SCOTTSDALE, AZ (3TV/CBS 5) - The drug that seems to be in the center of the opioid crisis lately is fentanyl. Now it’s even affecting people who aren’t even meaning to take it.
“I can’t control my drug addiction,” said Parker McKinsey.
He doesn’t mince words when he talks about his drug problem. Drugs ripped his childhood away from him. He started smoking marijuana at age 9 and from there he kept looking for whatever gave him the highest high. Heroin and eventually (and unintentionally) fentanyl, took him to his lowest lows.
“I’ve lost everything,” he said. “Ya know what I mean? Family. Friends. Everything.”
Scottsdale Recovery Center (SRC) says in the last six months, they’ve had a 40 percent increase in clients seeking help to overcome their fentanyl addiction. But lots of fentanyl users aren’t alive long enough to get help.
Parker’s younger brother Brian was one of those people.
Last May, during Parker’s first attempt to sober up at SRC, he got news that 17-year-old Brian, a star high school pitcher who had never used drugs before, had overdosed on a drug called Mexican oxy.
“People like to pass it off as Percocet,” he said. “But you’re not going to find it without fentanyl in it, if you’re buying it from someone on the street.”
Parker says the small, blue, round pills with an ‘M’ on one side and the number ‘30’ on the other weren’t what his brother thought he was taking.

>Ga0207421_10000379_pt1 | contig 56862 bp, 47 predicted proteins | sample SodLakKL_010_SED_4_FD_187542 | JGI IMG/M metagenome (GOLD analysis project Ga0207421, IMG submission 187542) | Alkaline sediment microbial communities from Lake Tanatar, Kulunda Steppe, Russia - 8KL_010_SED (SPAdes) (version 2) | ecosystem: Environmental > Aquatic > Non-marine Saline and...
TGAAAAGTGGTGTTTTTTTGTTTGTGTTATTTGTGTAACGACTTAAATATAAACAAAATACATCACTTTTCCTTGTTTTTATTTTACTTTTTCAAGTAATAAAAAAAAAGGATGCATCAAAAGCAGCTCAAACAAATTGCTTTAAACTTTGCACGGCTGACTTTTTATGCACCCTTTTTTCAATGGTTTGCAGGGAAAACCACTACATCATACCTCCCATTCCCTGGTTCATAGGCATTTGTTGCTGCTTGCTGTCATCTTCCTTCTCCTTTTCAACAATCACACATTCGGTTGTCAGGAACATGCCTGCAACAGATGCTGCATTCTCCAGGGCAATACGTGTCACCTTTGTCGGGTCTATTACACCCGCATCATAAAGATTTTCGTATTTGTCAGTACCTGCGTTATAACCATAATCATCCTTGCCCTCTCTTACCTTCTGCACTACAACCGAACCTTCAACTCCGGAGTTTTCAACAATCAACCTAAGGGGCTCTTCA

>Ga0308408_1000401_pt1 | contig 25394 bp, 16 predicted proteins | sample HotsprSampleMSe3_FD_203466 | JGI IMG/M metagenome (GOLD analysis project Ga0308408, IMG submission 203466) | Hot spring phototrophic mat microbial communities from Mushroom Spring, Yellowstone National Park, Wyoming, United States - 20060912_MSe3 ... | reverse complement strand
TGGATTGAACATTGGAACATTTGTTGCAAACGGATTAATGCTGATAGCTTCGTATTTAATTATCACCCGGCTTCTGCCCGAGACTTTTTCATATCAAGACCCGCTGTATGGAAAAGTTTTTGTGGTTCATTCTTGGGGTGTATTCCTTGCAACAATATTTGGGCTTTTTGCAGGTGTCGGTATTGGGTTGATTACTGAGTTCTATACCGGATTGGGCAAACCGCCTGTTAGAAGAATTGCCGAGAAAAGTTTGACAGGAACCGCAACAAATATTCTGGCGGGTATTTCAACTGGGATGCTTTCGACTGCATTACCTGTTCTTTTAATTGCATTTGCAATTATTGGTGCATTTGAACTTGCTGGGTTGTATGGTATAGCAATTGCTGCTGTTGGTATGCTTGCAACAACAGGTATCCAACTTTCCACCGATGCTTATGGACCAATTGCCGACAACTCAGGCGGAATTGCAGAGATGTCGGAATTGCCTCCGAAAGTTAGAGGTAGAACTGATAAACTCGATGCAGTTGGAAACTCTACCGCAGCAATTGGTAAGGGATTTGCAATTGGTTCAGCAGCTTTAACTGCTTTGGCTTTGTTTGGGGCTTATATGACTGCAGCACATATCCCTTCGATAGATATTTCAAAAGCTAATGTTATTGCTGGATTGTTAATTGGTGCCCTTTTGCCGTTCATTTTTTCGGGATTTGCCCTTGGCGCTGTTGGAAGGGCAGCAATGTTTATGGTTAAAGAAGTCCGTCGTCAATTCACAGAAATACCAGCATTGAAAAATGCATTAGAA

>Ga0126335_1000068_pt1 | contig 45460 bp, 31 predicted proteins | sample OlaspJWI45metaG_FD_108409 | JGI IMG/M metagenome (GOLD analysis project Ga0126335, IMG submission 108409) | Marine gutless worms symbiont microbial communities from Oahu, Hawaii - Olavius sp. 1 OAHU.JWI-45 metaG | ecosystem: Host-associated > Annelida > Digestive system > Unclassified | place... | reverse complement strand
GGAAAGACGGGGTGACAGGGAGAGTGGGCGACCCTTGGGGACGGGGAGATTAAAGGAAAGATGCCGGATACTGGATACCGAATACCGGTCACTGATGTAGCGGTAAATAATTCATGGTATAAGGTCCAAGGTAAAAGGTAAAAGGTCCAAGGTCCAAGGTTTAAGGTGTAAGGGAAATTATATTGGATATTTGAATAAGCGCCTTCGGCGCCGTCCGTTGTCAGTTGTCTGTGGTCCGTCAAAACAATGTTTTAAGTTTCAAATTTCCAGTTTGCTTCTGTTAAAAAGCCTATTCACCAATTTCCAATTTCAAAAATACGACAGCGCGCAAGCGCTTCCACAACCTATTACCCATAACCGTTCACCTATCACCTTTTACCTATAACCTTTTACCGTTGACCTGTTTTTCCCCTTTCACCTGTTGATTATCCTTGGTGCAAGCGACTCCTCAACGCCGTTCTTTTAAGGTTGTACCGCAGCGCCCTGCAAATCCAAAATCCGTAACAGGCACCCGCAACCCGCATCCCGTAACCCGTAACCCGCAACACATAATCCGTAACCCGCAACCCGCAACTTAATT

“I thought that him passing away, I was gonna be, ‘Okay, I can’t do this,’” Parker said. “I thought that was going to be what was going to keep me from going down that road again. But it didn’t. It drove me deeper.”
Parker thinks most people, like his brother, who are getting addicted to or overdosing on fentanyl don’t even know they’re taking the dangerous opioid. He says a dealer whose drug kills someone is guaranteed to get even more clients who are looking for ‘the good stuff.’
“Basically, it’s just to get people further addicted,” said SRC licensed professional counselor James Sapp. “The stronger the drug, the stronger the addiction.”
James says parents should know about Mexican oxy, and the dangers of other drugs -- like heroin and meth – which are also usually laced with fentanyl.
“Basically, it kills. It’s at a level to where it’s taking people’s lives,” he said.
Parker has been sober for four months now and this time, he says he’s getting clean for the right reasons.
“If I can prevent someone from dying or if I can save someone’s brother or sister just by talking to you guys, I’m gonna do it,” he said.